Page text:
Experienced gardeners know that one of the best weapons they have in their arsenal is mulch. There are so many ways that mulch benefits your garden. It helps to keep weeds from coming up. It also helps to keep your soil moist. In addition, mulch enriches the soil when it breaks down. However, some people are scared of using mulch because they have heard myths about it. To help you understand the truth, here is a look at five common myths about mulch.
1. Mulch Will Attract Pests
One of the most common myths about wood mulch is that it will attract pests. People say in particular that termites will come flocking to any spot where bark mulch is present. That is simply untrue. While termites would eat wood mulch if it was the only way to keep from starving, there are many other readily available wood sources that are much tastier to them. Any termite that is in your yard will be much more likely to start feeding on your home than on your mulch.
2. Wood Mulch Sucks Nitrogen out of the Soil
This myth would be laughable if so many people didn’t actually believe it. No, wood mulch will never remove nitrogen from your soil. If you dumped a bunch of sawdust on your gardening bed as a form of mulch, that might tie up some nitrogen. However, regular bark mulch will never rob your plants of oxygen. In fact, the opposite is true. As it breaks down over time, wood chips will actually release nitrogen into the soil.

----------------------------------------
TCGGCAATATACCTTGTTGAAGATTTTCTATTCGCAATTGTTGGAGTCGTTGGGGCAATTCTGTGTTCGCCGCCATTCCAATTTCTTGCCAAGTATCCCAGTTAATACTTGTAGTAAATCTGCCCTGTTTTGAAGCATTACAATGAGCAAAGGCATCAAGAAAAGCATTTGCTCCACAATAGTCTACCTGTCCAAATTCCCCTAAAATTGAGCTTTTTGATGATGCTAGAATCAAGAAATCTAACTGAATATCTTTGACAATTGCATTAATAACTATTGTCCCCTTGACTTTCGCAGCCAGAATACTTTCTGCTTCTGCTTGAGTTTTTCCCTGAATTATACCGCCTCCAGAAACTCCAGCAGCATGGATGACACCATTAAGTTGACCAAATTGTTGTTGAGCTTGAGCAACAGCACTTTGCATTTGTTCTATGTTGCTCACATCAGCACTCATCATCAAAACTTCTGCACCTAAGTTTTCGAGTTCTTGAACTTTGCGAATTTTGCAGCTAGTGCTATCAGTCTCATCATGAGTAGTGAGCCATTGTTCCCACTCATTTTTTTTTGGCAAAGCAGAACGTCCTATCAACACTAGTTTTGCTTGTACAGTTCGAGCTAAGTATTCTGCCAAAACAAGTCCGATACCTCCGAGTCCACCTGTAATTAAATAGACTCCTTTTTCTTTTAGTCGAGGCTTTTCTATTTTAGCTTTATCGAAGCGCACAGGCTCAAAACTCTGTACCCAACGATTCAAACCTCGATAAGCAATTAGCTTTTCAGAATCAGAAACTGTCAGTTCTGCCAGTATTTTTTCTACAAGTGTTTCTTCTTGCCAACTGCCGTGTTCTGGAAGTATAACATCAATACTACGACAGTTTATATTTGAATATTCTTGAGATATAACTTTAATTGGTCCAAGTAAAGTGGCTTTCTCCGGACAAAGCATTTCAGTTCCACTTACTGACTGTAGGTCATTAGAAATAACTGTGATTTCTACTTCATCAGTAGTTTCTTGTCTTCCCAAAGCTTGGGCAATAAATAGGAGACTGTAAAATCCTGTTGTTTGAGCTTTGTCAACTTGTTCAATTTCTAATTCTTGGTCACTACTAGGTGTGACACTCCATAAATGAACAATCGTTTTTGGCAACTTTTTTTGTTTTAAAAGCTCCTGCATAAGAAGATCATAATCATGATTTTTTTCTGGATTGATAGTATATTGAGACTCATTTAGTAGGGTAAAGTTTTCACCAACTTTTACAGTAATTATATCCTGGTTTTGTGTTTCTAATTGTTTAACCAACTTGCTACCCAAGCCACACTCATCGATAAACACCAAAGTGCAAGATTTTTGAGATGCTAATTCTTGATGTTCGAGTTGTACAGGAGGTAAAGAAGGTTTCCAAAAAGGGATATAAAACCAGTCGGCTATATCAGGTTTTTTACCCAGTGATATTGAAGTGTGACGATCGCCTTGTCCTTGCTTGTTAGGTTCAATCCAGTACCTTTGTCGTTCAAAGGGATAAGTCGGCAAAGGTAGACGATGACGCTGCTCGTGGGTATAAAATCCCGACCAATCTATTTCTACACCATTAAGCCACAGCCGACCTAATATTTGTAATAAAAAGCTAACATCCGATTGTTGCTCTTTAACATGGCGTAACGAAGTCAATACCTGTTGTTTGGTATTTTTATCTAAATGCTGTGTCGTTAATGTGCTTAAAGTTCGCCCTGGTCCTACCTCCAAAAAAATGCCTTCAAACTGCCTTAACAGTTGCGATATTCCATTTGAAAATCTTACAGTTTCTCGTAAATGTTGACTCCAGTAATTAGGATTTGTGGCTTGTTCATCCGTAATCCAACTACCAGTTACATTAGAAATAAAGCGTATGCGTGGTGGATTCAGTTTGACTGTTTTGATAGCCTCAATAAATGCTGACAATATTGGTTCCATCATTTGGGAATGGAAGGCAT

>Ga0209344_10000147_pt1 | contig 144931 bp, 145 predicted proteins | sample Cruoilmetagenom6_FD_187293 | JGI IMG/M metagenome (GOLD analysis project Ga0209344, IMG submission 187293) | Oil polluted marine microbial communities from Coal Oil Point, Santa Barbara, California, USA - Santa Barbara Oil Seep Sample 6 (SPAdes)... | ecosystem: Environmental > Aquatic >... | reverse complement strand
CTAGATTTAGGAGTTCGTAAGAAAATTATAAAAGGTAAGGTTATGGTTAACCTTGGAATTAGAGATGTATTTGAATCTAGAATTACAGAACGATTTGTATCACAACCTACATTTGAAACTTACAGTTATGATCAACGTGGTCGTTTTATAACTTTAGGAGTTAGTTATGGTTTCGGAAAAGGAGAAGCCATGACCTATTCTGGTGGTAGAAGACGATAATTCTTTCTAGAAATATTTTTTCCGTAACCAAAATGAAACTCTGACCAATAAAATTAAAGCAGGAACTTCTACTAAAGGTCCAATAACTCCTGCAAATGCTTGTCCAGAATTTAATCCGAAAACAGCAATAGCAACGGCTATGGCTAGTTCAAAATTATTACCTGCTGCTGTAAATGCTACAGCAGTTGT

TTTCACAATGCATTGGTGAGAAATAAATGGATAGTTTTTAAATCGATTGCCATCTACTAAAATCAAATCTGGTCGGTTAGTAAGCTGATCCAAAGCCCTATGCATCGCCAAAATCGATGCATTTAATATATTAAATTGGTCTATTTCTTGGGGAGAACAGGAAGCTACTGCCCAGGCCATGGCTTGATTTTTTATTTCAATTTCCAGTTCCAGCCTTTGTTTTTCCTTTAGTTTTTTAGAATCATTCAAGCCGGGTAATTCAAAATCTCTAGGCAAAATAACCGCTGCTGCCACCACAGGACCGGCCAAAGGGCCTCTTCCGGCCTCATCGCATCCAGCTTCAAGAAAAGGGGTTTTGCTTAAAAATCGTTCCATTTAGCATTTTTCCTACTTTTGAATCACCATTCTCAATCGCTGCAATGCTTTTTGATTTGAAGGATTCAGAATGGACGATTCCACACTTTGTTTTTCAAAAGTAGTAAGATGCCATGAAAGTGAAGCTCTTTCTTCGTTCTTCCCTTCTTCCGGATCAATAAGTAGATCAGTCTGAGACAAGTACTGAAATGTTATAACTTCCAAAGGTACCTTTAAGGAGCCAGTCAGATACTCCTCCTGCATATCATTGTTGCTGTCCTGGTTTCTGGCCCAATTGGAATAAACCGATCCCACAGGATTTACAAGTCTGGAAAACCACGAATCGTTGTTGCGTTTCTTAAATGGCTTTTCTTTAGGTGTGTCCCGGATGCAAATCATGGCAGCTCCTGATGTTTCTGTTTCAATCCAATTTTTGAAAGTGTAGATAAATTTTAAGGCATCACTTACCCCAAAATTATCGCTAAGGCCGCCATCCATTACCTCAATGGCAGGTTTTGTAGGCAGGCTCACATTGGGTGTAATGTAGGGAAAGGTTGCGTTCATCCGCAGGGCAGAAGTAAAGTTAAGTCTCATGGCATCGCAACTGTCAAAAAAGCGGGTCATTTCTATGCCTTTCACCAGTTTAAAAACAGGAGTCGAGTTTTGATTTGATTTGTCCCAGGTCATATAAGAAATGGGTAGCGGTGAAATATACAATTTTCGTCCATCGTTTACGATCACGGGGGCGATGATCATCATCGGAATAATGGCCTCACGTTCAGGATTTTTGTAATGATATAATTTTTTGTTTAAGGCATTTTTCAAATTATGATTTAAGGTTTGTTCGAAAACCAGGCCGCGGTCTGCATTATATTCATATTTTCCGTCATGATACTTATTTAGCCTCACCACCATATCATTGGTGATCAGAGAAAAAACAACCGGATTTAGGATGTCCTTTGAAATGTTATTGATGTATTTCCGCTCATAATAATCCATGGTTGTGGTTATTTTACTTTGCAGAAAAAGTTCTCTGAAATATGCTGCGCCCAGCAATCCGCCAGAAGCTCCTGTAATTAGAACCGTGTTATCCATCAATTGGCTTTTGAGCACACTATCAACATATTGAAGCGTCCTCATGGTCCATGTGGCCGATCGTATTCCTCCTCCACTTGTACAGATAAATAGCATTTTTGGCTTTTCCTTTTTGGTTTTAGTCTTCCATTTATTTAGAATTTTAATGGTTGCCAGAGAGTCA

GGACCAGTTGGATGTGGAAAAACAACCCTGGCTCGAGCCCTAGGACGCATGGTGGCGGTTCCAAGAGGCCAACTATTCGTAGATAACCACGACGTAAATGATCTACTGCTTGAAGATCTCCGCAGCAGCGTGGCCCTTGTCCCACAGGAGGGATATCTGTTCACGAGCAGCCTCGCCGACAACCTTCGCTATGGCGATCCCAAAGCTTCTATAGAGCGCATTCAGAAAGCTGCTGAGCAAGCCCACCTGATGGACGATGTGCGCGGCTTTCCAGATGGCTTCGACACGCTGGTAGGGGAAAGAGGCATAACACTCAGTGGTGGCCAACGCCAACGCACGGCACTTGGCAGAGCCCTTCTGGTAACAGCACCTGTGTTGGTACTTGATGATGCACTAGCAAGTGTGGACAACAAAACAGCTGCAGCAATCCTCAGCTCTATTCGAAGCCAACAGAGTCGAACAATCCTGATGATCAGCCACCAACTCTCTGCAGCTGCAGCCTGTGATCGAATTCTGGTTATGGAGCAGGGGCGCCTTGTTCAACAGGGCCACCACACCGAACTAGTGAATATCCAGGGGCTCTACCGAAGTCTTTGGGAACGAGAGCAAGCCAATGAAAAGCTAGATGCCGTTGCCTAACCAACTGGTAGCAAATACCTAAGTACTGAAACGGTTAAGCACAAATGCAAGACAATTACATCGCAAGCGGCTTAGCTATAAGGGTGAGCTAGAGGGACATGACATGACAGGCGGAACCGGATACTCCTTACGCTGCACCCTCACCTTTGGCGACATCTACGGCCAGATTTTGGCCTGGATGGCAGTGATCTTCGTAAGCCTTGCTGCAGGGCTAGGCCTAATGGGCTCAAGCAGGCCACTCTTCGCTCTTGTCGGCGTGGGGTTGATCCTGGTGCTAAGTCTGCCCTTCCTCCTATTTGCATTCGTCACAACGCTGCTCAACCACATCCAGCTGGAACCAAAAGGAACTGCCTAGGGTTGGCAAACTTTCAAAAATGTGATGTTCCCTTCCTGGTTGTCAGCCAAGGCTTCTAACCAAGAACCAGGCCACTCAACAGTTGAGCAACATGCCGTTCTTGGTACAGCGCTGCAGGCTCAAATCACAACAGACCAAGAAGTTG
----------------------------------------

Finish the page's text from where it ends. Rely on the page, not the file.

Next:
3. You Should Use Landscape Fabric with Wood Mulch
If you use any kind of stone mulch, you do need to use landscape fabric. However, it is actually the wrong choice to use it with any kind of wood mulch. Your soil benefits when the wood breaks down and releases nutrients into the soil. If you have landscape fabric underneath your wood mulch, it will prevent these nutrients from enriching the soil like they should.
4. Wood Mulch Will Acidify Your Soil
Another common myth that people seem to cling to is that wood mulch acidifies the soil. While it is important that your soil be the right pH, you don’t have to worry about wood mulch changing it. Some research has shown that wood mulch will very slightly acidify the very top of the soil, but this slight acidification will never reach down to the roots to affect plant growth.
5. More Mulch Is Better
You want a three-inch layer of mulch. If you use any more than that, you will keep oxygen and moisture from getting down into the roots of your plants. You don’t need to reapply mulch every year as a standard practice. You should measure it every spring to see if you need to top it off to get to the desired three-inch depth.
As you can see, there is a lot of nonsense about mulch floating out there. You don’t need to believe these myths anymore. If you hear anyone sharing any of these myths, now you have the facts to set them straight. Ask the knowledgeable folks at Melvin Mulch for more info.